You can also make the tomato sauce by cooking it down in a crockpot. With this process, you would have to make sure to vent the crockpot to release moisture. You’ll still have to stir occasionally, but you won’t have to stir as often as you would on the stove.
Bowls: Nice big metal mixing bowls are really helpful for this process. One bowl to hold your tomatoes and one to put tomato scraps in.
Time: Making tomato sauce is a fairly lengthy process so don’t expect to be done in an hour. It takes time to cook down the tomatoes into a sauce consistency, especially if you like thick pasta sauce.
What You Need to Can Tomato Sauce
If you’re planning on canning your tomato sauce, you’ll need a few extra items. Here are the canning items I recommend:
- Water bath canner these are a little hard to come by right now, but I would expect they’ll make a comeback in the Springtime.
- Canning jars everything related to canning is hard to find at the moment, but I have heard some people have had luck with Uline.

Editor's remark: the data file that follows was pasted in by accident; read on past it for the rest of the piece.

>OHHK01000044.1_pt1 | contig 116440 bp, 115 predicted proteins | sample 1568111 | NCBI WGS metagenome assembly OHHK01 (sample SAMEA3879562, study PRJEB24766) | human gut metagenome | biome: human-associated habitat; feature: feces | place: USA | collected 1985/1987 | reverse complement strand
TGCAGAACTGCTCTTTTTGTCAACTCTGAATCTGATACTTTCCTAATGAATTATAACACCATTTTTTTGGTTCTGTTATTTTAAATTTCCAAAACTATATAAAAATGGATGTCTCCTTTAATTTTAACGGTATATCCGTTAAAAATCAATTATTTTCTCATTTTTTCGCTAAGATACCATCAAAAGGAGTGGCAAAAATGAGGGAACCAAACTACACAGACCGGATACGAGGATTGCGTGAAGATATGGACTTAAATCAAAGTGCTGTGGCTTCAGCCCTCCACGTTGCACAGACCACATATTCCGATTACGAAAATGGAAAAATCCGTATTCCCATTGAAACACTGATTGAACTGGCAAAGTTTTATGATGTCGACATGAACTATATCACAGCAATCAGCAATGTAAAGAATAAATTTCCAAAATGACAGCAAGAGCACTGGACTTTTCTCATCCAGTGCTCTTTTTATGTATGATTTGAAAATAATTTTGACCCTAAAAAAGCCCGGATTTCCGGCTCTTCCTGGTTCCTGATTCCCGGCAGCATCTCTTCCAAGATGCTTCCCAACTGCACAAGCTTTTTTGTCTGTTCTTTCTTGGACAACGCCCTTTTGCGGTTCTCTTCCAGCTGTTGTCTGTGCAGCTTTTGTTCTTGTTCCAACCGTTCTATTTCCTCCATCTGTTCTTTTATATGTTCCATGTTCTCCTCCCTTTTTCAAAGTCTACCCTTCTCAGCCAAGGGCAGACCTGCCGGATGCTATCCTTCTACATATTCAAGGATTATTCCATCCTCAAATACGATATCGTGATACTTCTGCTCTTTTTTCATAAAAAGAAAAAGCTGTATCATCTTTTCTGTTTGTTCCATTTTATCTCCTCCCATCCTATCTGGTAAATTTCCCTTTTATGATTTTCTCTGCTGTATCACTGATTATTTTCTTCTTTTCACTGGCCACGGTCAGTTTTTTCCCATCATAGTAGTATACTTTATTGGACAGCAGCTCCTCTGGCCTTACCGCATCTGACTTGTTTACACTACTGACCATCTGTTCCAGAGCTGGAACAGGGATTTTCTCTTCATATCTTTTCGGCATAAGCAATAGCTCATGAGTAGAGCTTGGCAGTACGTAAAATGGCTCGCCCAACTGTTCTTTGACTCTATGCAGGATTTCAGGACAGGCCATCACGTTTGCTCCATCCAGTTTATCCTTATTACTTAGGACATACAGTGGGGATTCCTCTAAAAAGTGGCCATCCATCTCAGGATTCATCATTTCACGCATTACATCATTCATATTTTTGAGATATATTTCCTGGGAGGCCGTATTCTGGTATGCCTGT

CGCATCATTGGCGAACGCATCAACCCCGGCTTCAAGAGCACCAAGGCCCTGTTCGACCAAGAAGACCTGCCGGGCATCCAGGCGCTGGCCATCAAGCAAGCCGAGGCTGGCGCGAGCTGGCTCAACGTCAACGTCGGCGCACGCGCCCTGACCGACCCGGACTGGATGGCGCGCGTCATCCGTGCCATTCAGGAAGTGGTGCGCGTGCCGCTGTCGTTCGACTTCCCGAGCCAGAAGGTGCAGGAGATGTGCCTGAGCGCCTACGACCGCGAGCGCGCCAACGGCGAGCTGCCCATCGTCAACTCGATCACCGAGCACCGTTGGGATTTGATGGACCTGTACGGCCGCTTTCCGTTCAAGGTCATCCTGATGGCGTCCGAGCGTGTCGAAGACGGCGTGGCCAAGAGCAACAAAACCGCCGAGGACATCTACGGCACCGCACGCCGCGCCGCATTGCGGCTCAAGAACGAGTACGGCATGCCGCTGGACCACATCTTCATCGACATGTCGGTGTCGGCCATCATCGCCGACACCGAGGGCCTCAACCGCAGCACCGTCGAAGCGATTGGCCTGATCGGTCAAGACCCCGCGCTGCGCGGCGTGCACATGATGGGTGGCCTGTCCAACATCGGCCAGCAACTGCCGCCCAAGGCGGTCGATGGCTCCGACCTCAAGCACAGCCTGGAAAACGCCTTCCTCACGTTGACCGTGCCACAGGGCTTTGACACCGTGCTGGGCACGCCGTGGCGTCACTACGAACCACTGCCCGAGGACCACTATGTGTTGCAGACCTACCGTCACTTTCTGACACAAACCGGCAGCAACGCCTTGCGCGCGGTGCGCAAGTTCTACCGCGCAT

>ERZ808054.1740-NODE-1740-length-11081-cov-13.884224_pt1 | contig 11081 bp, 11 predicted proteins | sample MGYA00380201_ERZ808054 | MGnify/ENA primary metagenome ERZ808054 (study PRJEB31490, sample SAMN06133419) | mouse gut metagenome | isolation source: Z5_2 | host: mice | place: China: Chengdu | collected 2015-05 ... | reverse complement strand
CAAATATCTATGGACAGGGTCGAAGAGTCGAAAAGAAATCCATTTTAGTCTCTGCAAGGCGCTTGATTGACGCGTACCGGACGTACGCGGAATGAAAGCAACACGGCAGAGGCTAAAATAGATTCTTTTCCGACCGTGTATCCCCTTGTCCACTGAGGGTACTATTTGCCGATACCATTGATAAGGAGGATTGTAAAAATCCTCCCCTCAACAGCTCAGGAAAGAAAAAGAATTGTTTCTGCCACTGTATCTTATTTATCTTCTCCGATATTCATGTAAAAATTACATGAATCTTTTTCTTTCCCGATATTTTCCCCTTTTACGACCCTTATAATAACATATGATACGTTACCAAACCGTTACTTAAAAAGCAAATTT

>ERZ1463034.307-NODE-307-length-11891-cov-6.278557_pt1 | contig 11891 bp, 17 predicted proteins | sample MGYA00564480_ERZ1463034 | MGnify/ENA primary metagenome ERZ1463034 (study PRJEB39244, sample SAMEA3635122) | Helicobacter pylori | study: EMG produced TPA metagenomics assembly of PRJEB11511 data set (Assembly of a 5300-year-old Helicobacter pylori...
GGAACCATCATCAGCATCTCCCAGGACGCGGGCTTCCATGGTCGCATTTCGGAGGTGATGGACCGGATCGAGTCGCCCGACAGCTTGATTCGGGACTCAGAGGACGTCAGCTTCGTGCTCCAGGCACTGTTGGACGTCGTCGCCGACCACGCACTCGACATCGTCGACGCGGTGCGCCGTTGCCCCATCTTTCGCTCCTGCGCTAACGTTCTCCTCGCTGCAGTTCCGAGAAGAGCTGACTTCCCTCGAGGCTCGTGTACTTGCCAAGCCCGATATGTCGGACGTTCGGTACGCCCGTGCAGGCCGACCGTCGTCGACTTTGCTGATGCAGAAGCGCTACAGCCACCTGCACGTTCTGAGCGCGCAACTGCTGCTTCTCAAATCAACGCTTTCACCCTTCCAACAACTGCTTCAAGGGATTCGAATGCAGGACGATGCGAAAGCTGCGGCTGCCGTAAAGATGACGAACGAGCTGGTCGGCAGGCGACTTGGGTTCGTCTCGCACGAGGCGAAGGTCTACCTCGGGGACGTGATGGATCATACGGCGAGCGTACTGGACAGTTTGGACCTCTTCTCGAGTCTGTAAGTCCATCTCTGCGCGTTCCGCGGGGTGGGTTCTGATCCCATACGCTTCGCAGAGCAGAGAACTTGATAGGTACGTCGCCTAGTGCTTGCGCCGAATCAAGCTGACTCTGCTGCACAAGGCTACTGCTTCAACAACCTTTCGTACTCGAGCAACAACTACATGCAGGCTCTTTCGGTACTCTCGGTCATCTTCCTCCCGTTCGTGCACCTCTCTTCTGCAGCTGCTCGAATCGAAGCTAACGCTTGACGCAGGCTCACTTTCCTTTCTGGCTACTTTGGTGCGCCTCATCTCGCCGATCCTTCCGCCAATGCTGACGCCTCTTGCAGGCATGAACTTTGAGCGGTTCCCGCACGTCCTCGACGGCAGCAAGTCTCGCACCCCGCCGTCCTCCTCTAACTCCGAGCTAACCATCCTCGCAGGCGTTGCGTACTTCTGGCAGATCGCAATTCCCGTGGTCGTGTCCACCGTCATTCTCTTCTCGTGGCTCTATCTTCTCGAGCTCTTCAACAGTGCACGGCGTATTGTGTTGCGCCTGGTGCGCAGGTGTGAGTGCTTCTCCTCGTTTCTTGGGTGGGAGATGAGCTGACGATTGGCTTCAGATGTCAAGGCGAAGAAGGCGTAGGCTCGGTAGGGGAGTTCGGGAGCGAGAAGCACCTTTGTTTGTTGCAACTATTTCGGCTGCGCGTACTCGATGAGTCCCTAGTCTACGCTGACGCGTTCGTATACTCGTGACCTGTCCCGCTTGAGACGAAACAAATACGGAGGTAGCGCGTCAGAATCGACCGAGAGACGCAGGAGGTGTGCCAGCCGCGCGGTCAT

- Canning lids
- Canning rings
- Lemon juice (to raise acidity)
- Jar Lifter
- A tomato sauce canning recipe
If you’re just starting out canning, a canning kit can be very useful. They contain several items that make it easier to can. I am linking to one on Amazon here, but you can search for others you might like better. I have a set that I purchased a long time ago and is not listed on Amazon currently.
If you can’t find canning supplies online, you can always search yard sales, auctions, and flea markets. You may also be able to locate some on your Facebook fleamarket page or through friends or family who have an abundance of canning supplies.
What You Need to Make Tomato Sauce With Extra Ingredients
If I’m *not* planning on canning the tomato sauce, I like to add extra ingredients including:
- Peppers (bell peppers or even hot peppers if you like spicy)
- Salt and Pepper
- Blender or Food Processor
Why Use a Different Recipe for Canning?